As the top two teams in the world rugby rankings get ready to face off this weekend, New Zealand assistant coach Ian Foster this week said this about Kiwi-born Irish centre Bundee Aki: “He looks like an Irishman now, doesn’t he?”
It’s true that Aki doesn’t look like, say, Jonathan Sexton or Robbie Henshaw, but his looks alone should not disqualify him from being considered Irish. Rugby rules on eligibility revolve around birthplace but also heritage and, most controversially, residency. So if those are the rules, Aki qualifies to play for Ireland as he has lived there long enough.
Pot calling kettle All Black
Joe Schmidt correctly responded by saying that New Zealand fields players who were born in other countries too. Men such as Jerome Kaino (American Samoa), Chris Masoe (Samoa) and Joe Rokocoko (Fiji) were All Blacks who gave their all when playing for their adopted nation, and were indeed considered Kiwis.
Schmidt could also have cited a couple of players Aki will face tomorrow: Ofa Tu’ungafasi, who was born in Tonga, and Nepo Laulala, born in Samoa; as well as current squad member Waisake Naholo, who was born in Fiji.
Foster’s mistake was to mention the visual – that Aki doesn’t look Irish.
What does that mean? It is possible that people can look nothing like the majority of the population of the country they migrated to.
Don’t go there, essentially
This same offence was committed by many people in the wake of France’s win last year at the FIFA World Cup, with many mentioning that the win was an African one because many of the players were “African” in appearance. The reality is that most of the black French players in the team were born and bred in France and therefore, if you believed in the concept of the nation state, were French.
When you think about it, before the 1980s, when the browning of the All Blacks really began, Bundee Aki would not have looked much like your typical New Zealand international either.
Contests to savour in world rugby rankings
Back to the rugby and the perpetual jostling for world rugby rankings.
Another massive weekend ahead, with several monumental contests before us.
Top of the pile is of course Number 1 versus Number 2, when New Zealand are hosted by Ireland.
Acres of newsprint and gigabytes of data have been expended in previewing this match and we shall not add to it here except to say that it is not just a battle for bragging rights but also a fight for psychological supremacy before the next Rugby World Cup.
This, as we know, has been a crucial advantage prior to all past Rugby World Cups so both teams will be gagging to attain that. But tomorrow’s match is also a head to head between the current All Blacks coach and his assistant — Steve Hansen and Foster — and the man most likely to take over, in many eyes: Joe Schmidt. Their tactical duel will be intriguing.
The blockbuster matches that will also have an impact on world rugby rankings include Scotland vs South Africa and France vs Argentina. Recent Scottish form suggests an upset would not be that big a surprise.
France vs Argentina is a fixture that usually produces a lot of blood and thunder, and this one should prove no different. Both teams have come off tight losses, especially the French who lost to the Springboks in the last play of the match. So redemption will be the key word.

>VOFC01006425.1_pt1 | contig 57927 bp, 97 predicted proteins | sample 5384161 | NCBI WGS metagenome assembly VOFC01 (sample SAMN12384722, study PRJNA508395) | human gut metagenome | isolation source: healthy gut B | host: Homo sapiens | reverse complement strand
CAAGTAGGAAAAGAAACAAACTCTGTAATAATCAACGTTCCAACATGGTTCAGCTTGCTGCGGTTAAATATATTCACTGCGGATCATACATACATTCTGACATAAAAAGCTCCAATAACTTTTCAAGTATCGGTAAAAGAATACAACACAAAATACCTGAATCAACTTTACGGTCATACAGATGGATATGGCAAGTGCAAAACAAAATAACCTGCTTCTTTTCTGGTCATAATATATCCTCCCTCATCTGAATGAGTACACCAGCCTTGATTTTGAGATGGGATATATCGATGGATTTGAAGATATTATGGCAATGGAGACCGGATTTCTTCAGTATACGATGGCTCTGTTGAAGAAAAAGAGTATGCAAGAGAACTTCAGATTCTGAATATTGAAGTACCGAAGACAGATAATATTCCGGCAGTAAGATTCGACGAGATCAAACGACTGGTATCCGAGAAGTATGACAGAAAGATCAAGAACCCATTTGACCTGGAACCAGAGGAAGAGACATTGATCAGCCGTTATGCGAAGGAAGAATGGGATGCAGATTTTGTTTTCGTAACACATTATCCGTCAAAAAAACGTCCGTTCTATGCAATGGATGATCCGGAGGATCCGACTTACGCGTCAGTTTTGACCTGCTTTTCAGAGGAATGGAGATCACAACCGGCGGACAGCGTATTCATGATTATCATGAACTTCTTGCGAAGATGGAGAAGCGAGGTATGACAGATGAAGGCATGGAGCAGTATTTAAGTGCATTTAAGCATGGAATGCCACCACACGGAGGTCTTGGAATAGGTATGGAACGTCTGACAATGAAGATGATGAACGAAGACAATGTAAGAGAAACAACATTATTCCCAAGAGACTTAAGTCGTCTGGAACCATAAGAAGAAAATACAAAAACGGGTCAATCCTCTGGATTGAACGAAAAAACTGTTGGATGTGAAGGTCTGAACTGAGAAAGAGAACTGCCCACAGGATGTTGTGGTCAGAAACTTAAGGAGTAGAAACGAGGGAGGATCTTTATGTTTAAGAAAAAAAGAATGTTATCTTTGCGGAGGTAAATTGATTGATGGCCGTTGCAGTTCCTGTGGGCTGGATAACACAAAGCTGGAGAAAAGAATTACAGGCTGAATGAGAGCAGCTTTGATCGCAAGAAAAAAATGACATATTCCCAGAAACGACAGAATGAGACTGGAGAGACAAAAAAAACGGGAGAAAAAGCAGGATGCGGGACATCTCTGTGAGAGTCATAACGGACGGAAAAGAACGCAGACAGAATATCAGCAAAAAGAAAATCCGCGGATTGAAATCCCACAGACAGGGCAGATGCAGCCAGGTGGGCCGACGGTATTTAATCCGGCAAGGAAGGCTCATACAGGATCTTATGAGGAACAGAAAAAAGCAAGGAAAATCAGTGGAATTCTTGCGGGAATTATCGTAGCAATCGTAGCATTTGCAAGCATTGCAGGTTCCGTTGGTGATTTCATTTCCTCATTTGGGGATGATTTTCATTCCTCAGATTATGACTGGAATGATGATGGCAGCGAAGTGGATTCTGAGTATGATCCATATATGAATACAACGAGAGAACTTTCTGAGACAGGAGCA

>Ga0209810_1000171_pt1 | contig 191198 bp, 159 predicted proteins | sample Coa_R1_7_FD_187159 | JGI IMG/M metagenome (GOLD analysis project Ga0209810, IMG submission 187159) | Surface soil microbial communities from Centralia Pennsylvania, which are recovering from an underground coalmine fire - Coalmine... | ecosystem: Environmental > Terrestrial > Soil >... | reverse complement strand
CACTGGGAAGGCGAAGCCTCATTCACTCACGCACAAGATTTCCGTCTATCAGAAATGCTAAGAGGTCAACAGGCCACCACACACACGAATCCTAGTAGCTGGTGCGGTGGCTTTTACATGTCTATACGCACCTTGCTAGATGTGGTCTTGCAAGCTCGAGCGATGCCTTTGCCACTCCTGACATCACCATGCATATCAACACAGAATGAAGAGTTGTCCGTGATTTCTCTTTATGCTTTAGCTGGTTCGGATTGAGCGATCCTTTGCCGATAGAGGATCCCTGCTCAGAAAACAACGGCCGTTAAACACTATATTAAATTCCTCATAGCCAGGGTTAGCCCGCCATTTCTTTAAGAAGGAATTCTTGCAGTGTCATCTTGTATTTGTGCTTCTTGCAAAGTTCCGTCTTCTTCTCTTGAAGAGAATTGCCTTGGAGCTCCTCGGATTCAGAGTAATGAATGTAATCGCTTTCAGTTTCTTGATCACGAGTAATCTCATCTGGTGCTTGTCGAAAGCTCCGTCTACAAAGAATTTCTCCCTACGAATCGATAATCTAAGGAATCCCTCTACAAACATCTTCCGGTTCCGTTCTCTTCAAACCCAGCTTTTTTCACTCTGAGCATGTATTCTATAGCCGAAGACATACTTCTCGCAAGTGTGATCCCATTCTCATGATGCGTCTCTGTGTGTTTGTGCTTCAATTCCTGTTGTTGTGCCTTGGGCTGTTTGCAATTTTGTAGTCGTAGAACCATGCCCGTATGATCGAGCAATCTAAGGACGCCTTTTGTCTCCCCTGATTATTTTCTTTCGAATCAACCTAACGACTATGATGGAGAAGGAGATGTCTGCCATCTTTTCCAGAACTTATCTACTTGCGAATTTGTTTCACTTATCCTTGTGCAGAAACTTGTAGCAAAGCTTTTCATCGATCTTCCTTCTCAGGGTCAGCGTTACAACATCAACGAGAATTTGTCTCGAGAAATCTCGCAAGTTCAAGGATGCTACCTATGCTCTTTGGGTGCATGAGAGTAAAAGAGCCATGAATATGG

Bigger scorelines expected
Two other defeated teams from last week, England and Australia, both in very tight affairs and high in world rugby rankings, will take out their frustrations this weekend against opponents they should be able to beat in any circumstances.
Eddie Jones will pit his England team against Japan, his previous team. He has jokingly said that he wants them smashed. It may not happen physically, but it should happen on the scoreboard.
Wallabies coach Michael Cheika, despite having a soft spot for Italy (where he had began his coaching career with the Petrarca club), will ensure Australia face Italy on Saturday in a harder frame of mind.
Wales, after finally beating Australia for the first time in 14 matches last week, can take it easy this week. However, the Welsh will be playing Tonga, who warmed up with a 49-38 win over the French Barbarians last weekend and can be dangerous when least expected.
Interesting Tier 2 battles
The weekend’s action begins tonight when the Welsh (club side) Dragons take on Russia. The Russians had a surprise win last week over Namibia – so another victory will hold them in good stead as they build towards the RWC 2019.
The US Eagles will be taking on hosts Romania, with a hope to build on last week’s historic 30-29 win over Samoa. This will be the first outing this November for the Romanians, whose A team defeated Kenya 36-5 two weeks ago.
There are a few other Tier 2 clashes.
For example, Namibia play Spain and will hope to bounce back from the defeat to Russia. The Uruguay vs Fiji in Hartpury, England, will provide a taste of their meeting in Pool D at RWC 2019.
Both are coming off chastening losses, with Uruguay losing 21-5 to Irish Ulster, and the Flying Fijians had their wings clipped by Scotland in a 54-17 hammering.
Another Match of the Day?
The most intriguing clash of the weekend, to me, is Georgia vs Samoa in Tbilisi. This would in any other circumstances be a heavyweight battle of power and strength and big hits. But with both also coming off defeats – Samoa to the US for the first time, and Georgia to Italy — this will have more spice than usual.
In the final two matches, the Maori All Blacks should continue their amble through South America with a win over this week’s hosts, Chile. Elsewhere in the continent, Paraguay entertain a South American XV.
Enjoy your weekend!